Advertisement

Thiamin

Grains and Oats

What does it do?

Thiamin is a water-soluble B vitamin that helps your cells produce energy from carbohydrates. It is essential for the functioning of the heart, muscles and nervous system because it plays a role in conducting nerve impulses and in muscle contraction.

What are the best food sources?

Food sources of thiamin include enriched, fortified and whole-grain products, such as bread, rice, pasta, tortillas and cereals, and beef liver and pork.

What happens if you don’t get enough?

Early symptoms of thiamin deficiency include fatigue, weak muscles, anorexia, weight loss and mental changes, such as confusion or irritability. As deficiency becomes more severe, it can result in a disease called beriberi, which is characterized by severe cardiovascular and nervous-system complications including cardiac failure in infants. Beriberi, which is most often observed in developing nations, was referred to in Chinese medical texts as early as 2700 B.C. (though at the time they didn’t make the connection between diet and disease).

Thiamin deficiency is rare in industrialized countries, where it usually only occurs in chronic alcoholics. In alcoholics, thiamin deficiency can progress to beriberi or Wernicke-Korsakoff syndrome, a disease most commonly a result of alcohol-induced malnutrition.

What happens if you get too much?

It’s not likely that you will experience adverse effects from consuming too much thiamin; your body absorbs less thiamin at intakes above 5 mg and excretes any amount it considers excess. Although documentation of adverse effects from excess thiamin is limited, this does not mean there is no potential for harmful effects, so stay within the range of recommended intakes.

How much do you need?

The following table lists the recommended intake for healthy people based on current scientific information.

Life Stage Group Age Range Recommended Dietary Allowance/Adequate Intake Tolerable Upper Intake Level (UL)
Infants 0-6 mo. Not determinable due to lack of data on adverse effects and concern about inability to handle excess amounts. Source should be from food only to prevent high levels of intake.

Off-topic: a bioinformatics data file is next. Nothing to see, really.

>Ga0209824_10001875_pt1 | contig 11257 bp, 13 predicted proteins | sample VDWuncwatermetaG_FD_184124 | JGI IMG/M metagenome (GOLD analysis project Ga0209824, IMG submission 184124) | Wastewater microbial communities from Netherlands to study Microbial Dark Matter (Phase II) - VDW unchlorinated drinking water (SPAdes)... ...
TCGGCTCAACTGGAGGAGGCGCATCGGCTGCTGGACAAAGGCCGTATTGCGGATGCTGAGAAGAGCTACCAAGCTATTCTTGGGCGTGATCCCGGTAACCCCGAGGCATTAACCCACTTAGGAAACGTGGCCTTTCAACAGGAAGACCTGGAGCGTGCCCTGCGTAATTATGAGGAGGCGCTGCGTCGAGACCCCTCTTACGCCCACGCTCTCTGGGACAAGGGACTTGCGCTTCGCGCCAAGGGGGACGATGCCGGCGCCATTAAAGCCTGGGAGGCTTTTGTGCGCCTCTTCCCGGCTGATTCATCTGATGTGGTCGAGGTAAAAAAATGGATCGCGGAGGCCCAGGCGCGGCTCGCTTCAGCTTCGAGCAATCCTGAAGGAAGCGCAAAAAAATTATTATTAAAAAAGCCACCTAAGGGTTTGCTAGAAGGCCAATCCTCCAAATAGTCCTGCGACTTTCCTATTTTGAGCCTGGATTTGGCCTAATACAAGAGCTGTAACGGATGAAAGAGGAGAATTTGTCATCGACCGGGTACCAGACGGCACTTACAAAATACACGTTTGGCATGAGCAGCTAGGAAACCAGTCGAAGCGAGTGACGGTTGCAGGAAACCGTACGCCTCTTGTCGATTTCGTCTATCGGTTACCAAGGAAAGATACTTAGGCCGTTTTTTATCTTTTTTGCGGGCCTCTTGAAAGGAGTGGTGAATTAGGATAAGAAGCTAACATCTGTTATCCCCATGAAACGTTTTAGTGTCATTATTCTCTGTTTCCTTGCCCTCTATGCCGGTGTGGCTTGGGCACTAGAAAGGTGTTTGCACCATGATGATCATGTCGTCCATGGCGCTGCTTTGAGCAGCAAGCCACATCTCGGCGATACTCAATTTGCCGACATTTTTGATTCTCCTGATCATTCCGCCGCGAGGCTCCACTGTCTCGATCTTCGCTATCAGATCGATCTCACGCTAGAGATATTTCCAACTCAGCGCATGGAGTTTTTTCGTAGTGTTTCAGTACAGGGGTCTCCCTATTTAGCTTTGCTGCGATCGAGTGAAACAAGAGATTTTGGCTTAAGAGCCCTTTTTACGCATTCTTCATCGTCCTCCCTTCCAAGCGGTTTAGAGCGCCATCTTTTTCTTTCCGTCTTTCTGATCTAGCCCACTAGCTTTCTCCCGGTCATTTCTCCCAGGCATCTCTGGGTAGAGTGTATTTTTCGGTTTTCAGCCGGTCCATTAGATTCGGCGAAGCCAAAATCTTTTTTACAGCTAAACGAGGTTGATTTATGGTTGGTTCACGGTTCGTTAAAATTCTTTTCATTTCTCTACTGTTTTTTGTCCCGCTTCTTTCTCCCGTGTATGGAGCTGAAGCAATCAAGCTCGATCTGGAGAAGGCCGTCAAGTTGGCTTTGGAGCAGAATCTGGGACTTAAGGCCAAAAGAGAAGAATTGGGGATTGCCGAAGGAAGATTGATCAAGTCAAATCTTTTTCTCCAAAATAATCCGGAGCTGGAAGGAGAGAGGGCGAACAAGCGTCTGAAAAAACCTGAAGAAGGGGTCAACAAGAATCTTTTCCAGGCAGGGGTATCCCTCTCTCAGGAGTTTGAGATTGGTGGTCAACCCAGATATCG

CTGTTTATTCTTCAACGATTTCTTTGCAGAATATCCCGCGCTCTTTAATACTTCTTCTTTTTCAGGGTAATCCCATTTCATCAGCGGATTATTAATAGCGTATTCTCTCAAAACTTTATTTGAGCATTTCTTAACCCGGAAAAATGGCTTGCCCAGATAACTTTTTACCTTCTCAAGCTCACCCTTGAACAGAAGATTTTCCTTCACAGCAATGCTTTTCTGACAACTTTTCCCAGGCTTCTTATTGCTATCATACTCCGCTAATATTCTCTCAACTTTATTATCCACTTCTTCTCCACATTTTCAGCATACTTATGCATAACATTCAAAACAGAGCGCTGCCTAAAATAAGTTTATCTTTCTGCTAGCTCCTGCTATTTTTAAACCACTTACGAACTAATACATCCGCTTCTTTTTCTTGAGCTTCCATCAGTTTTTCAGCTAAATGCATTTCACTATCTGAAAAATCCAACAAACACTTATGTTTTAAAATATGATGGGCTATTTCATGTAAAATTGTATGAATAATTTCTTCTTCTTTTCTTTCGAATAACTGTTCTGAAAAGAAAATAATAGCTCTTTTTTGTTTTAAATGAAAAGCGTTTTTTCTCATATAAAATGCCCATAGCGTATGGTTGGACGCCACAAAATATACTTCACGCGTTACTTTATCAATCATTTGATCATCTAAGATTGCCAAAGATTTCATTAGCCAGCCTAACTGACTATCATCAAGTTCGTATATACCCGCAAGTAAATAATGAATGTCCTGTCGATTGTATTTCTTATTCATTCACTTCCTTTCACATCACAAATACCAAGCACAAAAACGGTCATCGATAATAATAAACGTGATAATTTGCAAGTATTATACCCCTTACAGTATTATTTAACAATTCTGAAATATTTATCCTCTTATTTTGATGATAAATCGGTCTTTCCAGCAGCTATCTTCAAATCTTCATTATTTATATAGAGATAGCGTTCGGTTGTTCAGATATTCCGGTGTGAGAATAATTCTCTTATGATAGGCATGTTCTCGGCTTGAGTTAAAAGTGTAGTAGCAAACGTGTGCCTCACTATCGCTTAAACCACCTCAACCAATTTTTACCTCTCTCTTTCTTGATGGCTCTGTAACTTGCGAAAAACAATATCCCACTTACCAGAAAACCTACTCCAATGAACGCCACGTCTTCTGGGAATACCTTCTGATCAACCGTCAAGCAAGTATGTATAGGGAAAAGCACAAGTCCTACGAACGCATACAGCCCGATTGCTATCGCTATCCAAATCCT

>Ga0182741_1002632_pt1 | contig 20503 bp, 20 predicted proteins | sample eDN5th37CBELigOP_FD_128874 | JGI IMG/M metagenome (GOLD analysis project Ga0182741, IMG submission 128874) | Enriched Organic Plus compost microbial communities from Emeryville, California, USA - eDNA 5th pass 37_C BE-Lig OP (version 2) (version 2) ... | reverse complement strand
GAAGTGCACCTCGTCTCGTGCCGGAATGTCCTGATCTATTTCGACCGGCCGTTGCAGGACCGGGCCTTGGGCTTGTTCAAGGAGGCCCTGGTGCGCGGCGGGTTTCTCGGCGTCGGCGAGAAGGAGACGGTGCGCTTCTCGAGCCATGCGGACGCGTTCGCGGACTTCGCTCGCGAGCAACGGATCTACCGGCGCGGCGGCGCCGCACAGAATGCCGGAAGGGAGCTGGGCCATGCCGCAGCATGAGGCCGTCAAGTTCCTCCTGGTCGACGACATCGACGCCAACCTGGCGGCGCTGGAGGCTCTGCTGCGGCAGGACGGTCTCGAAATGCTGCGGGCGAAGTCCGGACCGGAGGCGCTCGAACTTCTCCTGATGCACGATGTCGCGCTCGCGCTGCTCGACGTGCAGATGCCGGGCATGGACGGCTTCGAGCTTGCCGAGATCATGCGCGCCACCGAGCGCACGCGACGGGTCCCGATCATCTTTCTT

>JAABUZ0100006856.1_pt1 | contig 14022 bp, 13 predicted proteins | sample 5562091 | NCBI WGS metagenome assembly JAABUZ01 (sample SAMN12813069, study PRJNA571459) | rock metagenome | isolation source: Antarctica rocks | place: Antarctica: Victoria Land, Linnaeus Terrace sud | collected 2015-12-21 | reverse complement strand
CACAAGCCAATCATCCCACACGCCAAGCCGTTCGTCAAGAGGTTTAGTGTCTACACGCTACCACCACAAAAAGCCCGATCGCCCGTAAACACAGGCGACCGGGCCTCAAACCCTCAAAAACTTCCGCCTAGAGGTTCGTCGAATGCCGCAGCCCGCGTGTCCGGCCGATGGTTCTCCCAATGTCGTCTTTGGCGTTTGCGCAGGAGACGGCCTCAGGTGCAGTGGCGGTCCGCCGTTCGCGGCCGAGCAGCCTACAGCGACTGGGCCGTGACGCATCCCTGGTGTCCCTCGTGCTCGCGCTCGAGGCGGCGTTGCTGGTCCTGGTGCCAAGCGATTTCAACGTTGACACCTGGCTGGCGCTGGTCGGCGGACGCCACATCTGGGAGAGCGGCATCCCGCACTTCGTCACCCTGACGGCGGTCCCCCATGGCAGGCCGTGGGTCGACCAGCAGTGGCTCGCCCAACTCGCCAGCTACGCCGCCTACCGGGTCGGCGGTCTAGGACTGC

Infants 7-12 mo. Not determinable due to lack of data on adverse effects and concern about inability to handle excess amounts. Source should be from food only to prevent high levels of intake.
Children 1-3 yr. Not determinable due to lack of data on adverse effects and concern about inability to handle excess amounts. Source should be from food only to prevent high levels of intake.
Children 4-8 yr. Not determinable due to lack of data on adverse effects and concern about inability to handle excess amounts. Source should be from food only to prevent high levels of intake.
Males 9-13 yr. Not determinable due to lack of data on adverse effects and concern about inability to handle excess amounts. Source should be from food only to prevent high levels of intake.
Males 14-18 yr. Not determinable due to lack of data on adverse effects and concern about inability to handle excess amounts. Source should be from food only to prevent high levels of intake.
Males 19-30 yr. Not determinable due to lack of data on adverse effects and concern about inability to handle excess amounts. Source should be from food only to prevent high levels of intake.